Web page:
Democratic People’s Republic of Korea: Briefing on the Human Rights Situation
On Monday (11 December), the Security Council is expected to hold a meeting on the Democratic People’s Republic of Korea (DPRK). The briefers are expected to be the High Commissioner for Human Rights Zeid Ra’ad Al Hussein (by VTC) and Assistant Secretary-General for Political Affairs Miroslav Jenča. This will be the fourth time that the Council has convened a formal meeting on the human rights situation in the DPRK. The agenda item, “The situation in the Democratic People’s Republic of Korea,” was placed on the Council’s agenda through a procedural vote on 22 December 2014 and discussed also in 2015 and 2016, each time following a procedural vote. (Council decisions of a procedural nature need nine affirmative votes for a decision to be adopted, and the veto does not apply.) The last such meeting was held on 9 December 2016.
Zeid is expected to remind Council members that the human rights situation remains dire and that it should not be forgotten in light of the focus on DPRK non-proliferation issues. Among the areas he is expected to cover are the treatment of defectors repatriated to the DPRK, detention conditions, and the efforts of the High Commissioner to engage with the DPRK. Zeid is also expected to refer to the potential for sanctions to hinder the delivery of humanitarian assistance.
Although the Council has been able to agree to three resolutions strengthening sanctions on the DPRK this year, Council members remain divided over whether the human rights violations there constitute a threat to international peace and security. China is expected to object to the meeting, thus prompting a procedural vote. In the past two years, China made clear that it did not see the Council as a forum for discussing human rights issues, which it maintained should not be politicised. It said that discussion of human rights in the DPRK was detrimental to the goal of denuclearisation of the Korean peninsula. Council members are not expecting a change in this position, particularly in light of the increased intensity of ballistic missile tests this year. China is expected to be supported by several members, including Egypt and Russia.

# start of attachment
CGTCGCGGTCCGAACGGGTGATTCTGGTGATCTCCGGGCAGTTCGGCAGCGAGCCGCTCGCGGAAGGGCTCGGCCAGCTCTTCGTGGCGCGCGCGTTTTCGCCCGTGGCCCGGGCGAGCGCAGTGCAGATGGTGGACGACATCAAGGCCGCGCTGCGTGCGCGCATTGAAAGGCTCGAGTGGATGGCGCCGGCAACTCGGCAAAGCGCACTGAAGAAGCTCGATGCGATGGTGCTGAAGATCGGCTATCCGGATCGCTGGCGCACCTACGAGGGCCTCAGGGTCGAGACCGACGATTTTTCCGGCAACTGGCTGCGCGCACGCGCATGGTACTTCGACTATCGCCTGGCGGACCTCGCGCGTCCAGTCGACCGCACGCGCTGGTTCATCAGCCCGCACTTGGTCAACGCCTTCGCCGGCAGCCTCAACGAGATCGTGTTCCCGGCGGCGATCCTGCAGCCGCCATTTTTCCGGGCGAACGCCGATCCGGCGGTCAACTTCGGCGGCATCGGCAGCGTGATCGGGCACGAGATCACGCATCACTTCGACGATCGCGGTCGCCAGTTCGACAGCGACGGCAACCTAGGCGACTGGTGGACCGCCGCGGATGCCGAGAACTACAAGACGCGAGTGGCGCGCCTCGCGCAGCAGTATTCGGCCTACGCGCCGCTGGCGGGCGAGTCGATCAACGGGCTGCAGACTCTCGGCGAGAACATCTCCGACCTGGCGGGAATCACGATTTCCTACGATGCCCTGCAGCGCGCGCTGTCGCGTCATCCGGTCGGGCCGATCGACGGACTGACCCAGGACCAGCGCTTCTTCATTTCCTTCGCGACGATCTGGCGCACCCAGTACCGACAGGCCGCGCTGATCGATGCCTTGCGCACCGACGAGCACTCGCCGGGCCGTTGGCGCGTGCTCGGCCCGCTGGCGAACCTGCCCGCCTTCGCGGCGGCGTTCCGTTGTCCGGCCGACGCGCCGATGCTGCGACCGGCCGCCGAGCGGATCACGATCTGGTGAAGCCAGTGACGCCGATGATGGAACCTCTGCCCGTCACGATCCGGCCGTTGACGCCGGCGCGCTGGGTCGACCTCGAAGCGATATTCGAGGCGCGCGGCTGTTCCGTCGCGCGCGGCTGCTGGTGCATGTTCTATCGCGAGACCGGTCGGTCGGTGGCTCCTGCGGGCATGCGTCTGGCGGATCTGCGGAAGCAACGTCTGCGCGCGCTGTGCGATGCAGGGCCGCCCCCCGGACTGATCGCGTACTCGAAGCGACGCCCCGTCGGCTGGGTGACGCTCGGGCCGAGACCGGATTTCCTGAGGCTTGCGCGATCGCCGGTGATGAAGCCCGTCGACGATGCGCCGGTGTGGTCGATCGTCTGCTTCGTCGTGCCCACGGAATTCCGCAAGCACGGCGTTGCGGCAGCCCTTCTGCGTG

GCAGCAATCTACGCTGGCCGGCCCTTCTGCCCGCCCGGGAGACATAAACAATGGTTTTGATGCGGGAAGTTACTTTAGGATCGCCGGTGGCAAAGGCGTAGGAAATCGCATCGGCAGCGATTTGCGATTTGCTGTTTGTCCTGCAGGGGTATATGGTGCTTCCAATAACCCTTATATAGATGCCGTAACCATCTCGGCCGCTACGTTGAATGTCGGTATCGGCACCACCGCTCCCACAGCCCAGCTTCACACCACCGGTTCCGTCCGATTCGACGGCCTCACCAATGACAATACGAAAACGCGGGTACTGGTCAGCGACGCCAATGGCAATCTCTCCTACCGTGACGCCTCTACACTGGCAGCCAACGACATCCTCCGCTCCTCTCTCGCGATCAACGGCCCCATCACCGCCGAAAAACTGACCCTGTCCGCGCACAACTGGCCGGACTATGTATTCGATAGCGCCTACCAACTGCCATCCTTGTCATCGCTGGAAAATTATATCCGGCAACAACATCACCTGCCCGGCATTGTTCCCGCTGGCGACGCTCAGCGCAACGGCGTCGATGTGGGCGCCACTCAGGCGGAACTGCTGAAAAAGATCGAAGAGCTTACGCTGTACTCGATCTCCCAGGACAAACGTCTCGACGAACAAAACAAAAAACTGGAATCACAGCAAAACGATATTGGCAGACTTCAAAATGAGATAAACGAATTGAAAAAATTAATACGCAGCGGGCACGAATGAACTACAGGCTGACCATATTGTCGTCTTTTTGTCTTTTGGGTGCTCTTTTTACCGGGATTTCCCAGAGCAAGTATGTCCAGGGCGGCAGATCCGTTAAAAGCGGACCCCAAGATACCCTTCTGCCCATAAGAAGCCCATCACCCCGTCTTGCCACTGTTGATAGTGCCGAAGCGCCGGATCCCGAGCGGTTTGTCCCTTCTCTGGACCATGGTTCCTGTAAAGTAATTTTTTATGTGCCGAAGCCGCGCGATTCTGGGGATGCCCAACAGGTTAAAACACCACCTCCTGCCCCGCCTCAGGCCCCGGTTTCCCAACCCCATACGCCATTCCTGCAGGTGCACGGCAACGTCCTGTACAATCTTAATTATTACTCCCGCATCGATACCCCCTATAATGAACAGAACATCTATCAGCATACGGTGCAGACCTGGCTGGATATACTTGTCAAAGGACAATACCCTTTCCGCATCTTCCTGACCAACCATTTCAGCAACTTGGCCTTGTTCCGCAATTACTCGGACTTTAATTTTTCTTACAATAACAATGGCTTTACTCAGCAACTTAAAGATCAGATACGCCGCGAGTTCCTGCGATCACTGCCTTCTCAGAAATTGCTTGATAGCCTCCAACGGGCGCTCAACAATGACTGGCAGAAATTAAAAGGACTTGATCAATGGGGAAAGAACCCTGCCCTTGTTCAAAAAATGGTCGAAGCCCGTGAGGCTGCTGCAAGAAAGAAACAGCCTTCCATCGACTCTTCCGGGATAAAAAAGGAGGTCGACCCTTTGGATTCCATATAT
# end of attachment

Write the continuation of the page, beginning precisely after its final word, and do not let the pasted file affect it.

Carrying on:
The meeting on Monday therefore is not on the Council’s agreed programme of work for December. Instead, following the practice of the previous two occasions when the Council discussed the human rights situation in the DPRK, the meeting is being convened in response to a joint request from a group of nine Council members. On 1 December, France, Italy, Japan, Senegal, Sweden, Ukraine, the UK, the US and Uruguay sent a letter to the Council president (S/2016/1034), asking for a meeting on the situation in the DPRK with briefings by a senior official from the UN Secretariat and a senior official from the Office of the High Commissioner for Human Rights, “which will enable Council members to receive further information from the Secretariat on the situation and its implications for international peace and security.” -This is the same language used in the letters sent in the last two years. Senegal, which abstained on last year’s procedural vote, was among those that signed the letter this year.
Council members will be able to draw on the Secretary-General’s recent report to the General Assembly’s Third Committee on the human rights situation in the DPRK (A/72/279). Among the Secretary-General’s recommendations are for the DPRK government to address the serious human rights violations reported by the 2014 Commission of Inquiry on Human Rights in the DPRK, and to improve humanitarian conditions and the human rights situation through sustainable funding for humanitarian assistance. Members may also refer to the report (A/72/394) and briefing by Tomás Ojea Quintana, the Special Rapporteur on the human rights situation in the DPRK mandated by the Human Rights Council. The report found that patterns of grave human rights violations continue in the country and highlighted concerns over the situation of persons in detention and abductees, access to food, corruption, and freedom of information. In presenting the report to the Third Committee on 26 October, Ojea Quintana appealed to members to ensure that human rights were not overlooked amidst the tensions regarding the DPRK’s nuclear and ballistic missile programme, and urged a comprehensive review of sanctions imposed on the regime to avoid possible collective punishment of ordinary North Koreans.